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How Advertisers Are Losing Out On Their OOH Because of Faded Material


MANILA, Philippines - As most of us in the OOH industry always peer out our windows when traveling, looking out for billboards and latest executions, I found myself being aghast at the number of billboards we have these days which have faded material.

Recently, I was traveling along the STAR Tollway and came across the special execution of Jollibee which showed a bucket of what what was supposed to look like Chicken Joy.  Truth be told, there was nothing in the special execution that would make me want to stop for a Chicken Joy.  The material was faded and the Chicken Joy was no longer brown at all.

This is not an isolated case.  All throughout EDSA, you will find a slew of billboards whose material has been weather-beaten.  The problem with these ads is that advertisers lose out on their placements because they no longer create maximum impact.  With the exception of skin whitening ads, faded billboard materials are an eyesore and can cast ill effects on OOH media as a whole.

Even then, with skin whitening ads, there is a limit to faded material whereby the models turn into white ladies and look more like ghosts rather than the brand ambassadors they are cut out to be.

So who is to blame for all this?  Well, the fact is that inks from printers in general may not necessarily of better quality these days owing to economics.  But that is not to say that all printers produce tarpaulins with easily fading inks.  Printers from the OHAAP still deliver above par and light-fast inks.  Billboard suppliers or structure owners have little or no control over this because tarpaulins are usually printed by clients themselves using their own printing supplier contracted by the company's centralized purchasing department.  As we know it, the one with the least price per square foot wins the annual printing contract without care for the fact that the output should be exposed to the elements 24/7.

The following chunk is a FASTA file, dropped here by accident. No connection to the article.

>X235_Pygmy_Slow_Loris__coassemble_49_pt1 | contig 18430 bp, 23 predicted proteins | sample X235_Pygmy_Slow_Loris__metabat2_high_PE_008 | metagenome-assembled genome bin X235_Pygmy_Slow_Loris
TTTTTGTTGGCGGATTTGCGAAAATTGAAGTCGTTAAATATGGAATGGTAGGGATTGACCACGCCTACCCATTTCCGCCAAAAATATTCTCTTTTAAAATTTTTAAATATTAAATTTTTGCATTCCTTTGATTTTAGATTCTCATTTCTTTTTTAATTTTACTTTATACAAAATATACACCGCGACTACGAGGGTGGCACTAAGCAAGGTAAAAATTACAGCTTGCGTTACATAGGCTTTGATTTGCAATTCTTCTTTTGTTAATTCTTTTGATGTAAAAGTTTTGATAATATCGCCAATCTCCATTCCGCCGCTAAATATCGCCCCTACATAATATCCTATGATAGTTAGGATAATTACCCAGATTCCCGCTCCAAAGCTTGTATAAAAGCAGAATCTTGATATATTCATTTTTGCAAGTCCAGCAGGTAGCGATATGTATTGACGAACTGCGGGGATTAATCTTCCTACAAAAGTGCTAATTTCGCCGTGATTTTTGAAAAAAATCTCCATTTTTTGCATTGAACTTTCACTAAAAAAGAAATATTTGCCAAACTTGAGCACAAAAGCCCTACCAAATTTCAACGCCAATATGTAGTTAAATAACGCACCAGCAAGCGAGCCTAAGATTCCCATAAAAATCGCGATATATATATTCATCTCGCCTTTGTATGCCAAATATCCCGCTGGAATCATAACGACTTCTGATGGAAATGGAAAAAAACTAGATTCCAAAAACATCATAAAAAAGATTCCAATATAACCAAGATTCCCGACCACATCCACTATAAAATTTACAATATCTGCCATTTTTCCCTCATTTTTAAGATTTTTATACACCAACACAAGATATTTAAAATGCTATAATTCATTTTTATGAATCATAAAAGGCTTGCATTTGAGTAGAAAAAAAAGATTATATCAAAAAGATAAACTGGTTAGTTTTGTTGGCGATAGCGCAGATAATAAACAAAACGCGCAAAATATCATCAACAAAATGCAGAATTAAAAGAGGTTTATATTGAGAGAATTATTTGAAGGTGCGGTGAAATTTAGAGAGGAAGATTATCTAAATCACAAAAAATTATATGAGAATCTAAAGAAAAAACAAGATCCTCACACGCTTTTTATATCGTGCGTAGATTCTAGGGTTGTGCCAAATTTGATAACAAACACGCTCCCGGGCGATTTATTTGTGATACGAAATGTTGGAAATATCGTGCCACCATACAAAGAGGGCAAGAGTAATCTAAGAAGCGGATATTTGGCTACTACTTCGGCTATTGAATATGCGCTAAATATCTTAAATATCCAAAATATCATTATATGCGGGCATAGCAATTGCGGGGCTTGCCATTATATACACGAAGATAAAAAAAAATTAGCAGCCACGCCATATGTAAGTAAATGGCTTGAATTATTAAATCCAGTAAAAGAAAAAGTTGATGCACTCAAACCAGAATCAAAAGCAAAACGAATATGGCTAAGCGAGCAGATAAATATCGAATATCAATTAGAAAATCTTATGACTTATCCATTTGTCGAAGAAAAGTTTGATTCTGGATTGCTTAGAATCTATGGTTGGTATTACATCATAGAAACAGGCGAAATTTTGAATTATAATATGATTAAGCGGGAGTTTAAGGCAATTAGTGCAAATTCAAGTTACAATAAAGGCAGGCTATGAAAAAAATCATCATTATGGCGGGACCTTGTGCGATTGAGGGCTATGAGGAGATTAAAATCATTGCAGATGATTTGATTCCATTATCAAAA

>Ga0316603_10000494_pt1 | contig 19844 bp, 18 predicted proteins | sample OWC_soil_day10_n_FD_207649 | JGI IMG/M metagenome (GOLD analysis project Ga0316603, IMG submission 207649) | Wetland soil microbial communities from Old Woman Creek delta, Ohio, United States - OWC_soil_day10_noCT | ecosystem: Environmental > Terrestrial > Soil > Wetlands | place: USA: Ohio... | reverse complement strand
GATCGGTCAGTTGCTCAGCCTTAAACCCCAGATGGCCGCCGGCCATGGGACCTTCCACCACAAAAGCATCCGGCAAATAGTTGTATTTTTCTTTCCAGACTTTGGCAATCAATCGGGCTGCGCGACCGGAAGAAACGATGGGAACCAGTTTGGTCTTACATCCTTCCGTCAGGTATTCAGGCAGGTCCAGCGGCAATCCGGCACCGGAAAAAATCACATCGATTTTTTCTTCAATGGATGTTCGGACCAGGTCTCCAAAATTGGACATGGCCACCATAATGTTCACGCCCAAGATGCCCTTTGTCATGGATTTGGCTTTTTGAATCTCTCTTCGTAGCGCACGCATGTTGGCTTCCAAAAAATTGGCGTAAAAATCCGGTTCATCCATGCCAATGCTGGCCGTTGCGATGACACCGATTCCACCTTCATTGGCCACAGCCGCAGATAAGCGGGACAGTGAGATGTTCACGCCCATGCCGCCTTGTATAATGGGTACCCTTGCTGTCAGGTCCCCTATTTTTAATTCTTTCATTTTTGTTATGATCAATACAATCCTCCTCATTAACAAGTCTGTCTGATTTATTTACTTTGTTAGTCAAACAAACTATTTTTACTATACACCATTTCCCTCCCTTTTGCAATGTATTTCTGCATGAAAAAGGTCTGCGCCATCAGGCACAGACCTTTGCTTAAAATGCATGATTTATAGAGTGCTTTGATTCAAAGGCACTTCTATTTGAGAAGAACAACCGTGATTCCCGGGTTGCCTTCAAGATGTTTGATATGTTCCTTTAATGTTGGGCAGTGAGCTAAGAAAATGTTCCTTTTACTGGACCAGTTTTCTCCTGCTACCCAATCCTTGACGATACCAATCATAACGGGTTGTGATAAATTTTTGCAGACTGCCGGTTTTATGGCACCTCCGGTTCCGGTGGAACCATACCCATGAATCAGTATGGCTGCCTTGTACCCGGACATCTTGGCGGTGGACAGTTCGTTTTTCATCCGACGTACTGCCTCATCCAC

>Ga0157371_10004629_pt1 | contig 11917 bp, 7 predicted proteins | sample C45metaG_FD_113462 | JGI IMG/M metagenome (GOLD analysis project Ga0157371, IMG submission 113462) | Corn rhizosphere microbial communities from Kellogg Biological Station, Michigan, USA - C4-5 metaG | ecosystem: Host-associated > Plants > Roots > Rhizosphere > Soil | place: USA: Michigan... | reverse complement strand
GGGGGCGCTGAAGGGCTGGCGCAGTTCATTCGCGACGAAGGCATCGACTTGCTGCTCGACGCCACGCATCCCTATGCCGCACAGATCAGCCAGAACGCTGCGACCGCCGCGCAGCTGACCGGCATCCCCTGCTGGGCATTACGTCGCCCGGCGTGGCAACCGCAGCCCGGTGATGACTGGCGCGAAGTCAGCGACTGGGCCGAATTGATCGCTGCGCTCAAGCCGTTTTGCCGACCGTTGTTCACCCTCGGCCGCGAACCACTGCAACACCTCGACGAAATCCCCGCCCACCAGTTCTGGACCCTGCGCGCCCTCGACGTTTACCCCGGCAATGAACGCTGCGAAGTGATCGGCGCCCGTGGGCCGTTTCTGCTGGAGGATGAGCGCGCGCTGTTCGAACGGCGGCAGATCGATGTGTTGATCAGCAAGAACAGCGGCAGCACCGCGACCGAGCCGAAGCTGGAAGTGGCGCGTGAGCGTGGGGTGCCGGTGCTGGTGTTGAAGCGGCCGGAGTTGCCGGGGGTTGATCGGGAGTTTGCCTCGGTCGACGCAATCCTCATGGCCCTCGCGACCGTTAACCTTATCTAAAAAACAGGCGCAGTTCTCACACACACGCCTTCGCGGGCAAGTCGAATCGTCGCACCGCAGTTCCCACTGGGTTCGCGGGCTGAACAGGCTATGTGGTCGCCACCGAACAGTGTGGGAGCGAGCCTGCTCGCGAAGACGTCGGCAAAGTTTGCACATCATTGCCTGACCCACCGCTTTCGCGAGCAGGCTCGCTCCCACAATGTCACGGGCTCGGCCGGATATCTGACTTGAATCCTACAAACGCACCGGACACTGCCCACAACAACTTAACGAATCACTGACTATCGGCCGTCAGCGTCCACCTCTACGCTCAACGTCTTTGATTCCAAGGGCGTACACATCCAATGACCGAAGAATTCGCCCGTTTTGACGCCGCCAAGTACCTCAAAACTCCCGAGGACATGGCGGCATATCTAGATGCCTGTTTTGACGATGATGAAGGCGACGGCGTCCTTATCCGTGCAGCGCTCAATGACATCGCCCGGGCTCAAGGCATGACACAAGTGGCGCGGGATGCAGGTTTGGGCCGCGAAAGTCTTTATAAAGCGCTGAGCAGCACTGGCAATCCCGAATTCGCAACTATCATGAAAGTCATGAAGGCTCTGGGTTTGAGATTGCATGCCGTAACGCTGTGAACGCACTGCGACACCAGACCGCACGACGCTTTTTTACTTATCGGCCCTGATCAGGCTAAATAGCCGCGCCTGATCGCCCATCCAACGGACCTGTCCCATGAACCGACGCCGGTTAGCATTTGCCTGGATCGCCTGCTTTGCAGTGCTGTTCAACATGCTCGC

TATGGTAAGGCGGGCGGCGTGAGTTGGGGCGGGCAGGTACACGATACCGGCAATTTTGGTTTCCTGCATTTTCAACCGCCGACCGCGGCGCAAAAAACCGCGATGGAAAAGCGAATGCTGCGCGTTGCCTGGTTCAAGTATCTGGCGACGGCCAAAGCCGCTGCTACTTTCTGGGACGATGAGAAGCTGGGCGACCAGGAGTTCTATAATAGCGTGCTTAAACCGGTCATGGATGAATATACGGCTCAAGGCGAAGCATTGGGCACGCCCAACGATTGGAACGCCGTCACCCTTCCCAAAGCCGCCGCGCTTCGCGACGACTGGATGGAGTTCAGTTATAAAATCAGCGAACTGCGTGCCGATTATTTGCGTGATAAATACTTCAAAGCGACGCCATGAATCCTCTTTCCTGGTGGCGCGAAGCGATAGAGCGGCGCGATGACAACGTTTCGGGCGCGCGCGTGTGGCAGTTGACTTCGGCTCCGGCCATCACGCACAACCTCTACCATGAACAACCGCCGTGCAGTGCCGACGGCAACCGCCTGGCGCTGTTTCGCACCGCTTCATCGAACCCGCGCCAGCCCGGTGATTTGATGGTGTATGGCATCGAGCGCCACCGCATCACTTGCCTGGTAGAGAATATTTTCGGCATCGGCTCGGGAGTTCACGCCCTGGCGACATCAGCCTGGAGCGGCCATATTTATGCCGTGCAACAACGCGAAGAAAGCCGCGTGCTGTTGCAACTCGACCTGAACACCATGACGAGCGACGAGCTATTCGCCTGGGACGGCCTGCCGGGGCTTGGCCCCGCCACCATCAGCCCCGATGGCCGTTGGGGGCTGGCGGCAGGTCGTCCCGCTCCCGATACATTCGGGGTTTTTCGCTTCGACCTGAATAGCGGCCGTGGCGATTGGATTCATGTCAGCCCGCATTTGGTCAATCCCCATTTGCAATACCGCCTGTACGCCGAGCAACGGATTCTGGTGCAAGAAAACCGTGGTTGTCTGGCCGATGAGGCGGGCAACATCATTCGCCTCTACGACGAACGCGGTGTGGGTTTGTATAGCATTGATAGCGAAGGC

Moving on down the line, the next in the firing squad is the OOH or media agency.  In this day and age of digital, there has to be a better way to monitor the condition of the billboards whereby a central online platform can be viewed by both agency and client to show the latest photo of the subject billboard.  It should be a central repository whereby client can easily draw out the picture through a search bar or hashtag.

Although there has been some improvement because of cloud computing and Google Drives, still, that doesn't cut it for me.  Why?  Because 22 years ago, we already had an ARK.  The ARK was an archive of all the monitoring photos of every single billboard we had for Globe and Nestle and other brands under UniversalMcCann.  A little bit crude for today's use, it was already state of the art in 2001 as supplied to us by our OOH partner then Poster Publicity.  The technology was built in the UK on a Web 1.0 framework.  Hey, aren't we supposed to be in Web 3.0 today?

Drawing this quick analysis to a close, I think this faded Chicken Joy could have been easily addressed back then if the agency had the right tools.  I look forward to the day when we are taking photos of billboards with newspapers in the foreground are a thing of the past because we are using a standard platform or archive which enables users to take pics with time-stamp and geo-tag.  This way we say goodbye to fraudulent reports which still pop up every now and then.

At this point, everyone on agency side talks about digital and digital transformation.  Let's put our money where our mouth is.  If you're still pushing around emailed photo reports and having another Viber group with suppliers for monitoring photos, let's face it, we have to hasten the tempo of our OOH management.

The writer, Lloyd Tronco, is an Out-Of-Home Media Strategist.  He is a constant subject matter expert on Out-Of-Home Media and Digital Signage.  He is also the industry journalist for OOH in the Philippines. 

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